The sea is explored in many ways

Although the sea is exciting, it is also a demanding area for exploration. We need to go beneath the surface, into the three-dimensional world of the sea.

The traditional way to explore the sea is to sail on the surface and take water and sediment samples. However, such samples only give a general picture from here and there. Another method is scuba diving, but it also has its limitations. Divers are limited by how deep they can safely go and thus they cannot reach all places. The visibility is also often poor. Thus, researchers have also taken advantage of modern technology, such as robots, satellite imagery, and sonar.

Research methods are selected according to the type of information required from the sea. Is the history of the sea being determined from the bottom sediments or is the bottom quality being examined for construction? Are seabed habitats being mapped or fish breeding areas sought? Or maybe the task is to write a description of a new wreck find.

At sea and on land

Marine scientists do not spend all their time rocking upon the waves; much of their research is done in the laboratory or office. Here, samples are studied, and satellite imagery and other materials are analysed.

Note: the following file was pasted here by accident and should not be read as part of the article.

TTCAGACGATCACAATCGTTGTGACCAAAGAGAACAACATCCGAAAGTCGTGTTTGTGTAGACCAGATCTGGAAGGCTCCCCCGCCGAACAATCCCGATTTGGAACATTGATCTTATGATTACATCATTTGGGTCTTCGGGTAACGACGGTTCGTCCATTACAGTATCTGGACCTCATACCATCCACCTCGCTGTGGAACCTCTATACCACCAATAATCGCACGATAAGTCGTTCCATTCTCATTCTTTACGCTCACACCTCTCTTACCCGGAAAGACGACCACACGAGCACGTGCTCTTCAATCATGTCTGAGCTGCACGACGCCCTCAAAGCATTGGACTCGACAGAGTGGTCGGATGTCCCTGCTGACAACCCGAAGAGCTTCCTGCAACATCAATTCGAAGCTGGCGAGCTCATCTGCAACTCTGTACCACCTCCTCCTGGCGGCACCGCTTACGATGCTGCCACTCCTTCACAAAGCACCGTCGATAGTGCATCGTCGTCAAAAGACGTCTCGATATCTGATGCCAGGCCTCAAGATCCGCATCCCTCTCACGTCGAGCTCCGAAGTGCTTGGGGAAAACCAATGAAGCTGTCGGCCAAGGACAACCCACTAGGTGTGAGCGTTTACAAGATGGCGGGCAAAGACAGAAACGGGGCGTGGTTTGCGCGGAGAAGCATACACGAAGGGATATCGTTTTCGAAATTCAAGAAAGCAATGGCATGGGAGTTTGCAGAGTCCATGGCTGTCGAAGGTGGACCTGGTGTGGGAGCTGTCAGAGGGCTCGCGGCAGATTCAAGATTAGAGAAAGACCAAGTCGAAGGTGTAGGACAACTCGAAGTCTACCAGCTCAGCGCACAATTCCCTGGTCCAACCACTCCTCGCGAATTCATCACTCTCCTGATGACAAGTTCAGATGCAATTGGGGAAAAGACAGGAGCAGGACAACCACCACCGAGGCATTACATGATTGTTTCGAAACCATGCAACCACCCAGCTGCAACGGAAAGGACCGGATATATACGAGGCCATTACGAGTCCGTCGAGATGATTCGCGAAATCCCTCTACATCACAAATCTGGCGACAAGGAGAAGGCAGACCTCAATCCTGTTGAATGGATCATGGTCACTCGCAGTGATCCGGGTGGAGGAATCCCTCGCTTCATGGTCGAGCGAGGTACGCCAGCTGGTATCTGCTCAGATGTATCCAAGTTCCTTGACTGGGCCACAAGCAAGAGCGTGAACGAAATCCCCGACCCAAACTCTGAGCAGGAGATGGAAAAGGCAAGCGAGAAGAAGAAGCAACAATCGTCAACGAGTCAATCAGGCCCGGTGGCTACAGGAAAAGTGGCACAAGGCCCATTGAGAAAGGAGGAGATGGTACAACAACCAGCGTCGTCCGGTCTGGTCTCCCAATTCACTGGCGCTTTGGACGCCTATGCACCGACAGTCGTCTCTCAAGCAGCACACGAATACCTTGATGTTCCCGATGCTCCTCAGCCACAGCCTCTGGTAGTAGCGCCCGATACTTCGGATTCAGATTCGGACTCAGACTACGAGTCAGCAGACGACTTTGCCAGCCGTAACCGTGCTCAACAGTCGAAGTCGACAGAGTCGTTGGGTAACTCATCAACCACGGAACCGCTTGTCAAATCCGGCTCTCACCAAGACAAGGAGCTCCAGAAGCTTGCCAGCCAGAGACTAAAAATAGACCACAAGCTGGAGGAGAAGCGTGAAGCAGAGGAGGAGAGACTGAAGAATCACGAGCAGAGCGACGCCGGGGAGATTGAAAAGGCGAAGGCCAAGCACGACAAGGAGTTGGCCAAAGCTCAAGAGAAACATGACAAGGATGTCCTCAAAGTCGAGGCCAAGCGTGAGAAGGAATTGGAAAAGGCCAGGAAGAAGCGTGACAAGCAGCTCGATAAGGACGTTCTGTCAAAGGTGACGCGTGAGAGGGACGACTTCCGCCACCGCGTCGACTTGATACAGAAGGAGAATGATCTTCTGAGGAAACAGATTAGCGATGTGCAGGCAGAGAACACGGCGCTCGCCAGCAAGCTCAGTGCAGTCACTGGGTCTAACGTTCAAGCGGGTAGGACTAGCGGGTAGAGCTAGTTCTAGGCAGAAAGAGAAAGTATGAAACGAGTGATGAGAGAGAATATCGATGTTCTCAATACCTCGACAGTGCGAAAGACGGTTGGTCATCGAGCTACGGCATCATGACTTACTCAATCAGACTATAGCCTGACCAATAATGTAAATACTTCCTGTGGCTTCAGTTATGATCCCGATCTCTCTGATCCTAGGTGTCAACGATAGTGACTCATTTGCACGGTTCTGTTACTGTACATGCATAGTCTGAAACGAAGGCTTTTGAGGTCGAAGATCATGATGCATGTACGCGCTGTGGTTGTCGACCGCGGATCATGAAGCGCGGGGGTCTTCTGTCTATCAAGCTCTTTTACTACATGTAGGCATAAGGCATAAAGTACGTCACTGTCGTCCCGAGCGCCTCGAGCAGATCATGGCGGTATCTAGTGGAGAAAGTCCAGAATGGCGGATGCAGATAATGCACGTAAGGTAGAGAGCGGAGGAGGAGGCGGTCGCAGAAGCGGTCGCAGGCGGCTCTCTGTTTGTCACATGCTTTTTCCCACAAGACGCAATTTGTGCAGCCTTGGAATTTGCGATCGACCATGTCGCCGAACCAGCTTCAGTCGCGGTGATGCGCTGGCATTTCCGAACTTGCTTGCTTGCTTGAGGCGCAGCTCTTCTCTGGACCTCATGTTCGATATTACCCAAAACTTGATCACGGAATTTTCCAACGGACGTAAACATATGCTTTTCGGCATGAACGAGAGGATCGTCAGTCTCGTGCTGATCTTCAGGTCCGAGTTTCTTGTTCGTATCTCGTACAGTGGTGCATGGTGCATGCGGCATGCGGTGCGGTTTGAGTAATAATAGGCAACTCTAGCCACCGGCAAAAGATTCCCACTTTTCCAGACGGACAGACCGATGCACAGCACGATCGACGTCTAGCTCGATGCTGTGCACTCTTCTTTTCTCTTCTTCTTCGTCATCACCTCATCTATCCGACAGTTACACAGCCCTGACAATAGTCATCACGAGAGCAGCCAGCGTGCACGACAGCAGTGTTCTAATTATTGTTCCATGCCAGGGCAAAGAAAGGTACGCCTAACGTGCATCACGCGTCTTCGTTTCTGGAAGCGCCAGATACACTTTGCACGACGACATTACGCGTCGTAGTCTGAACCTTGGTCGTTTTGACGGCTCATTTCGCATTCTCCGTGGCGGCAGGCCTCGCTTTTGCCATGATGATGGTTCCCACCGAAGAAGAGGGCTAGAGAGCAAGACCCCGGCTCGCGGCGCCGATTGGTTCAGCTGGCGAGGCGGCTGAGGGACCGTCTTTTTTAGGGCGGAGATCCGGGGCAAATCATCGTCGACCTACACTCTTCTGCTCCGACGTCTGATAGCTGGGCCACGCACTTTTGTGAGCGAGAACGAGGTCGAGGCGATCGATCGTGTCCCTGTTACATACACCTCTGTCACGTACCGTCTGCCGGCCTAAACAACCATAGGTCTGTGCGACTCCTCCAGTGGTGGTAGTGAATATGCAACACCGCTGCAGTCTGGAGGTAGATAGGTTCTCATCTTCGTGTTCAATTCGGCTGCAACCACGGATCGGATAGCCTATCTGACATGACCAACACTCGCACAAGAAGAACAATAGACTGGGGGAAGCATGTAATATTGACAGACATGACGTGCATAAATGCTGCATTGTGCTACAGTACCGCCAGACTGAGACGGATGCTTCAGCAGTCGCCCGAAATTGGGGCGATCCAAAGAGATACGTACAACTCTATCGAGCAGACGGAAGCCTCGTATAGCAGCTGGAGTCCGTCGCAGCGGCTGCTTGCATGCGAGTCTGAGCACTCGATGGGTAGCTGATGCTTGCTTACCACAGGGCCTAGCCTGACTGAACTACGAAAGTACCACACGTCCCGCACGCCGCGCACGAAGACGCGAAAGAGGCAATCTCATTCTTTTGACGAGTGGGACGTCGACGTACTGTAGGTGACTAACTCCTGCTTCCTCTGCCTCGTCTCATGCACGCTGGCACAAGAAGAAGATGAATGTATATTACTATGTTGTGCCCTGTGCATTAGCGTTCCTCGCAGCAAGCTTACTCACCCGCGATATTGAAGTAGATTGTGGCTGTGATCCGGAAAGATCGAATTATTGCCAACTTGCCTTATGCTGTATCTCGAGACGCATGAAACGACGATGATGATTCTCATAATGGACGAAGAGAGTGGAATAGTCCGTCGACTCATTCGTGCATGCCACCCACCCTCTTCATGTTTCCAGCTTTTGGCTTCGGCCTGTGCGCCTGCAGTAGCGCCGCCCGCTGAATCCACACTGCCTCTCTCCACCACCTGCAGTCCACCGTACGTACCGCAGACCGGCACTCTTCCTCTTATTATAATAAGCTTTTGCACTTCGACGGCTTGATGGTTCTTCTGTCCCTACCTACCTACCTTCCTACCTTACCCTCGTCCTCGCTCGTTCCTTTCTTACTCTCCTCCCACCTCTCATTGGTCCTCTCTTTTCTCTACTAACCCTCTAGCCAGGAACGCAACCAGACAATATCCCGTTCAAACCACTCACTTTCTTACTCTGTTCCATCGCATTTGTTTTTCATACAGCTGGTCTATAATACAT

Statistical models are very important tools which are based on the sampling results. Models can be used to estimate the state of the sea in areas that have not been mapped. They can also be used to understand and predict marine phenomena and, for example, to improve the safety of seafarers.

At the worktable, scientists can also calculate the value of the sea area for the inhabitants of the coast or even Finland as a whole. The value of a sea area is measured using indicators known as ecosystem services. These are the monetary benefits provided by nature, such as fish production, climate control, or the seascape.

Nationally and internationally

Since the Baltic Sea is vast and also an international sea area, it is important that researchers work together. Indeed, Finnish researchers are closely involved in research cooperation throughout the Baltic Sea Region, as well as beyond its borders.

In Finland, national marine research is coordinated by the FINMARI consortium. It brings together marine scientists from different disciplines to develop research methods and models.